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Heel pain is a common health problem that affects more than two million people in the United States alone. Usually caused by a number of conditions, including injuries and abnormalities of the bones, muscles, tendons, and nerves of the foot, the pain is felt either under the heel or behind the heel. Although these symptoms are not life-threatening, persistent heel pain can be debilitating, and if not treated adequately, can interfere with sports and even daily activities. The main causes of heel pain are overuse, disproportionate distribution of body weight, and persistent injuries caused by physical activities such as running and jogging. The heel absorbs most of a person's weight and running puts more pressure on the heel. Because of this, athletes tend to have a greater risk of developing this condition. This pain, which is usually associated with repetitive tension and pressure, produces mild pain that gets better with rest. You can get help from our naples, FL podiatrist.

The most common cause of heel pain in both athletes and non-athletes is plantar fasciitis. The plantar fascia, which is the fibrous tissue located under the foot, is designed to support the bottom and arch of the foot. Excessive jumping and running, excessive pronation of the foot and excess body weight (obesity) can cause the plantar fascia to become overstretched and damaged, leading to inflammation and pain in the foot and heel. Pain caused by plantar fasciitis, usually felt under the heel, is commonly associated with running and is more common in women.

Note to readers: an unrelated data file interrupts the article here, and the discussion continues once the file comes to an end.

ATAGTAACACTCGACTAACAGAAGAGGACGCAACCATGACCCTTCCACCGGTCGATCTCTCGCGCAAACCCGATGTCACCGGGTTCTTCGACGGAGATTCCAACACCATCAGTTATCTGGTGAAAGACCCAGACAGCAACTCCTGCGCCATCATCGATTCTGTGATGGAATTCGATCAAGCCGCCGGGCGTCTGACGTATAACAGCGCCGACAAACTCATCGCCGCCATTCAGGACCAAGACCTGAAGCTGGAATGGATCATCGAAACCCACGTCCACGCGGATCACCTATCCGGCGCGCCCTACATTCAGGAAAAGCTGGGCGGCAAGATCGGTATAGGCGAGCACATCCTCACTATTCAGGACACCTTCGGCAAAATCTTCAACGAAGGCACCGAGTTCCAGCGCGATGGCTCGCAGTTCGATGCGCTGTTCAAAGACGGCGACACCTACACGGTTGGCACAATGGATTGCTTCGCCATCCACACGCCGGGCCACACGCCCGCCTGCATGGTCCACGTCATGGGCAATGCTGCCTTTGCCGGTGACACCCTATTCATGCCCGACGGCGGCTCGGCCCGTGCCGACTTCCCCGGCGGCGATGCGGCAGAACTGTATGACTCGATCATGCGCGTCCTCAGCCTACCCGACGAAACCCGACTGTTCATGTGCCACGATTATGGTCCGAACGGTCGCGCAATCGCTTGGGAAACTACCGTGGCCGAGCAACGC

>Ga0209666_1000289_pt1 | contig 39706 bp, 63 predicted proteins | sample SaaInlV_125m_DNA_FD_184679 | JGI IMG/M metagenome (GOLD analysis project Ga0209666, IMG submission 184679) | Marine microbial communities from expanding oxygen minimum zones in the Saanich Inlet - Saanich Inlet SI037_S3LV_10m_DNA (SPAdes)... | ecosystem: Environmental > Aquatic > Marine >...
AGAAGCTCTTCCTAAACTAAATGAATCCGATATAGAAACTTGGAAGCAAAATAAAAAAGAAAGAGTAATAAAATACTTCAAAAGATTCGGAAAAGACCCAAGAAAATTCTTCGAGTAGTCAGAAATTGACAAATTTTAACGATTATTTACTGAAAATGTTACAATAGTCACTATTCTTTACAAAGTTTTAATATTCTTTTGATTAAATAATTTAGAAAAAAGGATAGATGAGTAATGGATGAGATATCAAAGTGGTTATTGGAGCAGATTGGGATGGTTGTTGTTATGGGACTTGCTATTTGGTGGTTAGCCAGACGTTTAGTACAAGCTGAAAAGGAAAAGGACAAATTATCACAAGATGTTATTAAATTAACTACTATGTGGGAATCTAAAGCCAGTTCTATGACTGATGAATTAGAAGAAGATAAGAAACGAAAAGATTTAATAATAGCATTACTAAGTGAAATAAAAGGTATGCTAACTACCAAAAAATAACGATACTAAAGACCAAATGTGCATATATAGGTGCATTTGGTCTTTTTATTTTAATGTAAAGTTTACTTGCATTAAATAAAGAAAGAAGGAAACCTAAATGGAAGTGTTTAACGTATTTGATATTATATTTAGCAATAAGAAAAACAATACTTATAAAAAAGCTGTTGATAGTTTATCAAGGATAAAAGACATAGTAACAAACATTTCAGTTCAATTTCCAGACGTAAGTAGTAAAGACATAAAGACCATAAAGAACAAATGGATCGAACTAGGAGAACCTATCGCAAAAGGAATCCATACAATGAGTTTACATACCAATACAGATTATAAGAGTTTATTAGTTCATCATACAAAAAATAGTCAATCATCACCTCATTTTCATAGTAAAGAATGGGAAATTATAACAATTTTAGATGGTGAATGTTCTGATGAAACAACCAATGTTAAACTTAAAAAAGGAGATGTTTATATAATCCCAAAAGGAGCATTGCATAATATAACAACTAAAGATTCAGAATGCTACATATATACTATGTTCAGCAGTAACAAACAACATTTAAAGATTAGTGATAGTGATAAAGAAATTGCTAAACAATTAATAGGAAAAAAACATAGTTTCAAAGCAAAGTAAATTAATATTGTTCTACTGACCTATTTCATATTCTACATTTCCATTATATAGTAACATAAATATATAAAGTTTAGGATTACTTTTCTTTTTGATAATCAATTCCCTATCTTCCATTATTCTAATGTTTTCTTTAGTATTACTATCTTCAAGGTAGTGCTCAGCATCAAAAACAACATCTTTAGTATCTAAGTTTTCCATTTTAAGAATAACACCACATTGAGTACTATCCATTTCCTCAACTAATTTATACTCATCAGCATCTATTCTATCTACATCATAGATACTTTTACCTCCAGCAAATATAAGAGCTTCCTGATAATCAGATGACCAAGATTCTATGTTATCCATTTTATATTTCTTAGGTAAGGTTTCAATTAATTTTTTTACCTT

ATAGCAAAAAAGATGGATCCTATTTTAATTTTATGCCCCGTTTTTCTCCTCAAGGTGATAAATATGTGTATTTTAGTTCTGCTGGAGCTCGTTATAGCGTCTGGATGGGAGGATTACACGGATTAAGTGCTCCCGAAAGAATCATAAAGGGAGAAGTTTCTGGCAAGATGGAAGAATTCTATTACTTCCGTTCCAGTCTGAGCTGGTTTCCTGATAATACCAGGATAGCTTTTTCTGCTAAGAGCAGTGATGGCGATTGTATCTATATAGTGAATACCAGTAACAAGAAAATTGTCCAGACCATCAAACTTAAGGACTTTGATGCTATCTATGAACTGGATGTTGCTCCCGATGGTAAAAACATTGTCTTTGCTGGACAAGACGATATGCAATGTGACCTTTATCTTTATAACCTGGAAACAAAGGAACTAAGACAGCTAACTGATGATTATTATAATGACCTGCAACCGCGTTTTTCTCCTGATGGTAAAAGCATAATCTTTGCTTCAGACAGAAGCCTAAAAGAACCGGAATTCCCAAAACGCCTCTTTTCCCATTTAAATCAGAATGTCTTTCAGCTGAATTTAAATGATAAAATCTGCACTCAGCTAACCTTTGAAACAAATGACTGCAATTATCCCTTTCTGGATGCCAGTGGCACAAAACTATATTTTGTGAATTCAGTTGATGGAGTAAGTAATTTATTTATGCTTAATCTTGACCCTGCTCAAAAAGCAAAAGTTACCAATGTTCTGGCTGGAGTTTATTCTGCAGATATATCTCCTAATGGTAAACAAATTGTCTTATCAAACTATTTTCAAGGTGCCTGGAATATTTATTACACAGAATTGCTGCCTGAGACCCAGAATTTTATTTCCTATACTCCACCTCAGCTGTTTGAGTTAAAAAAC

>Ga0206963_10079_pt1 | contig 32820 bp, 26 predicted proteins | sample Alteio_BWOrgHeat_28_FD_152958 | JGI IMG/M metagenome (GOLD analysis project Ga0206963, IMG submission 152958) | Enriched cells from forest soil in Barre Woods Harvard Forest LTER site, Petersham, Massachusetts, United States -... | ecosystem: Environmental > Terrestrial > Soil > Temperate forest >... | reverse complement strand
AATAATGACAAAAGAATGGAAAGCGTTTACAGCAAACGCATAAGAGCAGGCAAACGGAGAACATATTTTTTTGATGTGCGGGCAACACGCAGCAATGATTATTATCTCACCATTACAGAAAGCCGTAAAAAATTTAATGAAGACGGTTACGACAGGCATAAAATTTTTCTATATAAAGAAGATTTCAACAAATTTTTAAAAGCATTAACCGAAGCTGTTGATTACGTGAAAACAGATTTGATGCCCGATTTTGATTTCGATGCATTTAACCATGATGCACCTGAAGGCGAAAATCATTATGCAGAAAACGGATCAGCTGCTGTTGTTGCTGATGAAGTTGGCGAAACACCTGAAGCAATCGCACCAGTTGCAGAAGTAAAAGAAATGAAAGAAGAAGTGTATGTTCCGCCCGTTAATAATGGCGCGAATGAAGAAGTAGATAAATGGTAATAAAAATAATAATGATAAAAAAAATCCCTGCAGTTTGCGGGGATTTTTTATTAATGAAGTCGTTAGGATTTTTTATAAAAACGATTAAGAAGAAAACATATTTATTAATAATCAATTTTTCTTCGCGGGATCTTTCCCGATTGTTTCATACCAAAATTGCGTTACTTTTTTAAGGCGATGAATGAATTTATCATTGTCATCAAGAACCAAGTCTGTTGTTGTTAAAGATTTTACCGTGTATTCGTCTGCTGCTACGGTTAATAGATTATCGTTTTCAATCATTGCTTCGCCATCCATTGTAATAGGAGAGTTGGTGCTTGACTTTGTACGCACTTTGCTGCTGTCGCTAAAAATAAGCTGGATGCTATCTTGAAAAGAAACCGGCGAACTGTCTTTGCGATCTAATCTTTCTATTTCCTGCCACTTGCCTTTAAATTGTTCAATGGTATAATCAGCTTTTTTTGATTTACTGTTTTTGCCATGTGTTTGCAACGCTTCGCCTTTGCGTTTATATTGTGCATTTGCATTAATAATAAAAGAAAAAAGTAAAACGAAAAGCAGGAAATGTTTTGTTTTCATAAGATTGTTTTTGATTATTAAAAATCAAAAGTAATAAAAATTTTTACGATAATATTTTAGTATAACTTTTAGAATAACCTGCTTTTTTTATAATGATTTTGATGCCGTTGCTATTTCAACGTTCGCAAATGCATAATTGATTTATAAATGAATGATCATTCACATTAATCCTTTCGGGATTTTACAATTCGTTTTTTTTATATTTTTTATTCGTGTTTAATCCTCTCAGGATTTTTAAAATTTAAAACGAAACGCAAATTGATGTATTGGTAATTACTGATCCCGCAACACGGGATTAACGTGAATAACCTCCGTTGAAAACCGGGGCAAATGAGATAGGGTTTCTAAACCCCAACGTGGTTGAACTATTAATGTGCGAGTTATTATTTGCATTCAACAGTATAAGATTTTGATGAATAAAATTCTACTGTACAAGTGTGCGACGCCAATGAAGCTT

Another common cause is Achilles Tendinitis. Compared to plantar fasciitis, pain from Achilles tendinitis is felt at the back of the heel, not below it. This condition lasts for a long time (chronic), causes decreased function (degeneration) and weakness of the Achilles tendon, resulting in heel pain. Athletes who suddenly increase the intensity of activity usually experience this condition.

Common causes of heel pain generally produce unilateral pain, which can be felt either under or behind the heel, and can also involve the arch of the foot. This symptom is common in patients who have a history of weight gain or increased activity or exercise or who have a history of foot injuries.